A client recently wrote asking about submitting a price increase on a janitorial contract he had serviced for six years. He inquired, trusting that my advice and consulting would be beneficial from my 45-years in the cleaning business.

If you neglected to include cost of living increases in the original contract, you’ll probably eventually reach a point where you want to negotiate for a price increase.

Start by communicating to the customer indirectly that you would postpone a price increase if it resulted in reopening the bid. You would accept the loss rather than risking loss of the account. Your main appeal could be that you desire to give a pay raise to your helpers. You believe it is unfair to delay well-deserved merit increases to your staff. 

When you don't pay your staff well, they may go elsewhere, and the new replacements you hire (at a lower salary) may not always be the cream of the crop. By paying a top salary, you attract the best workers. That is always win-win for you and the customer.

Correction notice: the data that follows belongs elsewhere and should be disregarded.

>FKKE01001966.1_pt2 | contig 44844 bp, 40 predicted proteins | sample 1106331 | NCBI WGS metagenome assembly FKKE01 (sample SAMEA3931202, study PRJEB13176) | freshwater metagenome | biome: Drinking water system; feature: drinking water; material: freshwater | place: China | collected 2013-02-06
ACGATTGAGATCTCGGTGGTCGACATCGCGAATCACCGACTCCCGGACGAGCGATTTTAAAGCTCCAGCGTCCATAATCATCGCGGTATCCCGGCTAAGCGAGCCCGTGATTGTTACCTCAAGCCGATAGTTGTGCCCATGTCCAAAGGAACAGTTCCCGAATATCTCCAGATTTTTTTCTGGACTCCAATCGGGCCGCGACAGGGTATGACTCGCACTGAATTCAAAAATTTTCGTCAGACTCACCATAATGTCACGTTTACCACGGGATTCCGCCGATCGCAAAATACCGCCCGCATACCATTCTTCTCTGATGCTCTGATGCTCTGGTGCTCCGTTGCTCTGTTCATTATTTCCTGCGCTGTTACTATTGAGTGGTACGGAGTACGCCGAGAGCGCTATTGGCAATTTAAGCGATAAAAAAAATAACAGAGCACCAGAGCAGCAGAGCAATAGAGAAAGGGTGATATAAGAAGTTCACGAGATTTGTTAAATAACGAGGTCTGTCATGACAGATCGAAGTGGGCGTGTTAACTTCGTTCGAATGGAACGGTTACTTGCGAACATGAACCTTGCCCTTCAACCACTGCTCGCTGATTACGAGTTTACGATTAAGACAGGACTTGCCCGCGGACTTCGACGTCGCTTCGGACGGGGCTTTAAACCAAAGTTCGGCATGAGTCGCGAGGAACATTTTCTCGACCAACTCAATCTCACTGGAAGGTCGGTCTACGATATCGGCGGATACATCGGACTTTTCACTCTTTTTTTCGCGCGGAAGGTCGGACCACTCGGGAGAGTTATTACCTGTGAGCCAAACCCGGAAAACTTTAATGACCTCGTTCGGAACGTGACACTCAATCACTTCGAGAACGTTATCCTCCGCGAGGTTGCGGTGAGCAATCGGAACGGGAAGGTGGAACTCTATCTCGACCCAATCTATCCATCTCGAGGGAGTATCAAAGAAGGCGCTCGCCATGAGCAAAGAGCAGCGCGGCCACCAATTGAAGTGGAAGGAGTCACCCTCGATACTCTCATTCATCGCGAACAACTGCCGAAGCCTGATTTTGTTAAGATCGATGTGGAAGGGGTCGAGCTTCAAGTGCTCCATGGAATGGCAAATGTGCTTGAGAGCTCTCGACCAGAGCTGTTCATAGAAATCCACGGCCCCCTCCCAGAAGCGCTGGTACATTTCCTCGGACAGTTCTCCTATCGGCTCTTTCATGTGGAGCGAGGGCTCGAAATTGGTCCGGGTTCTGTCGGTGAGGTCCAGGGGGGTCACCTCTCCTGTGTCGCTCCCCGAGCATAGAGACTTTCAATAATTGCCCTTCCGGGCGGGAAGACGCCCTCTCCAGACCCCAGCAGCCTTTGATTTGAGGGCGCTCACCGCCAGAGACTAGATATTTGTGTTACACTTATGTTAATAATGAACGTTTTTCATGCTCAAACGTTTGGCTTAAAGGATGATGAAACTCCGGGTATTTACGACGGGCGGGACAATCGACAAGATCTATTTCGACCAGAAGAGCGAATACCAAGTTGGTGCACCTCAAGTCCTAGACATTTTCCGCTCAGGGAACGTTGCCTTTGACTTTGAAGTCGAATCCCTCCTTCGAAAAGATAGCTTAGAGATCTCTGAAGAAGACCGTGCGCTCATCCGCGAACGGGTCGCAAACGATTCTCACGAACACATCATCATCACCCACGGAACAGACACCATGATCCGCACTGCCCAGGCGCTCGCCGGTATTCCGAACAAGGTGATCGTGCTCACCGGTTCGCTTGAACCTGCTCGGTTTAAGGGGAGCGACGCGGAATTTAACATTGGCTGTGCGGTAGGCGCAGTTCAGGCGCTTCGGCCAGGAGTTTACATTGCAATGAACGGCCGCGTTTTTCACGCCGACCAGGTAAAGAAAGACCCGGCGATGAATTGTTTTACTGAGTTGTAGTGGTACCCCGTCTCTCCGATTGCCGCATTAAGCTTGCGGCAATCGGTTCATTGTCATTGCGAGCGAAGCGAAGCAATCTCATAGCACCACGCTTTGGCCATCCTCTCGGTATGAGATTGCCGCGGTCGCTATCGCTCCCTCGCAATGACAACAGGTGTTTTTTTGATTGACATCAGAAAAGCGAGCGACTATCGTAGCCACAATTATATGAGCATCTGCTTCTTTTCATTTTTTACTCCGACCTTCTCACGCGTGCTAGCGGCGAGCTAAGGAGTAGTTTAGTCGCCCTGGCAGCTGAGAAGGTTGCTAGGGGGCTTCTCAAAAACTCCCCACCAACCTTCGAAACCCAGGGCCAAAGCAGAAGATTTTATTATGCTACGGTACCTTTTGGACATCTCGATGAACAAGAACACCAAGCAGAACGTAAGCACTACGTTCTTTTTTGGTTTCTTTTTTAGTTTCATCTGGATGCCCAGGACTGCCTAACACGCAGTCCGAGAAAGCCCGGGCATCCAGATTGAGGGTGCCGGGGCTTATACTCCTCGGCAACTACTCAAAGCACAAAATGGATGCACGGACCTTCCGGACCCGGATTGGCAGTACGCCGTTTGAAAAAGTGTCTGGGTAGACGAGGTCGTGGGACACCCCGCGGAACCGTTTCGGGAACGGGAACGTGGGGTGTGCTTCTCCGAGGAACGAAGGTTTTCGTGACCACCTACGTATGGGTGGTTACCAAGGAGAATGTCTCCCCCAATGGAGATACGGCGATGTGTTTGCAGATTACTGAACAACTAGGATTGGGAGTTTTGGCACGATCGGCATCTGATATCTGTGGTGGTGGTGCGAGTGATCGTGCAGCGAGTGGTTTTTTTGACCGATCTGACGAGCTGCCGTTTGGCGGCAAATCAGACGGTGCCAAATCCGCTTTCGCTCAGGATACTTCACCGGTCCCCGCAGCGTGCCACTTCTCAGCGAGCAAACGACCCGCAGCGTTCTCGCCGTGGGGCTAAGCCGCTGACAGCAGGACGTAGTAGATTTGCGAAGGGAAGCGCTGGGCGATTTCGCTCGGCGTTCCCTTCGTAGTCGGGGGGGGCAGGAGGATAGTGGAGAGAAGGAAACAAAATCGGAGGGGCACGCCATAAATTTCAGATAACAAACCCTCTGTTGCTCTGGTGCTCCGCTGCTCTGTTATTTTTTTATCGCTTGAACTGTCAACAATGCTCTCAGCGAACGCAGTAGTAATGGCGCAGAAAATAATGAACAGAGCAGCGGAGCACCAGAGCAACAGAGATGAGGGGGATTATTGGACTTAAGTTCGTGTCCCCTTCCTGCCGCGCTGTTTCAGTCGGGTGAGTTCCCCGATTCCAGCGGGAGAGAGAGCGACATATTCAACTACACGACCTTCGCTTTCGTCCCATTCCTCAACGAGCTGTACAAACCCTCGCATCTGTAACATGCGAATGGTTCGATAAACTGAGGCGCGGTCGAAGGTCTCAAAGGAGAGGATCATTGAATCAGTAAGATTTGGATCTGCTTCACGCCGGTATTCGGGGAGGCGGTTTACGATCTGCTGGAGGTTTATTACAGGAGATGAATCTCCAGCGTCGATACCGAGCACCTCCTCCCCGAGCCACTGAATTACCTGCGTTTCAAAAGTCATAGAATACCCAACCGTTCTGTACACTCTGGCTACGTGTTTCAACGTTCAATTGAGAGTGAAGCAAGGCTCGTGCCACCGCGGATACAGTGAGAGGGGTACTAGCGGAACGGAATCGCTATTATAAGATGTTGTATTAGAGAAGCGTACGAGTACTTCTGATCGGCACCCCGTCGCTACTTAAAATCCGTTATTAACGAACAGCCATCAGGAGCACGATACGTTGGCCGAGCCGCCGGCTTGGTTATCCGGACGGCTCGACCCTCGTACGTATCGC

You can average the exact cost of living increases over the period that you did not increase the contract, then add the totals and multiply that times the monthly billing. This will show the total amount that you have under-billed.

Consider showing the account a flyer of a cleaning product that went up the most in price, and share the percent of increase. This further substantiates that costs have been escalating without compensation on your part. This consigns more weight on your side of the table, justifying a price increase.  

Gary Clipperton is an author, consultant, trainer and developer of software and training programs for the cleaning industry. He is a 45-year industry veteran and as president of National Pro Clean travels to assist contractors and facilities with any cleaning challenges. His website, https://nationalproclean.com, offers free advice as well.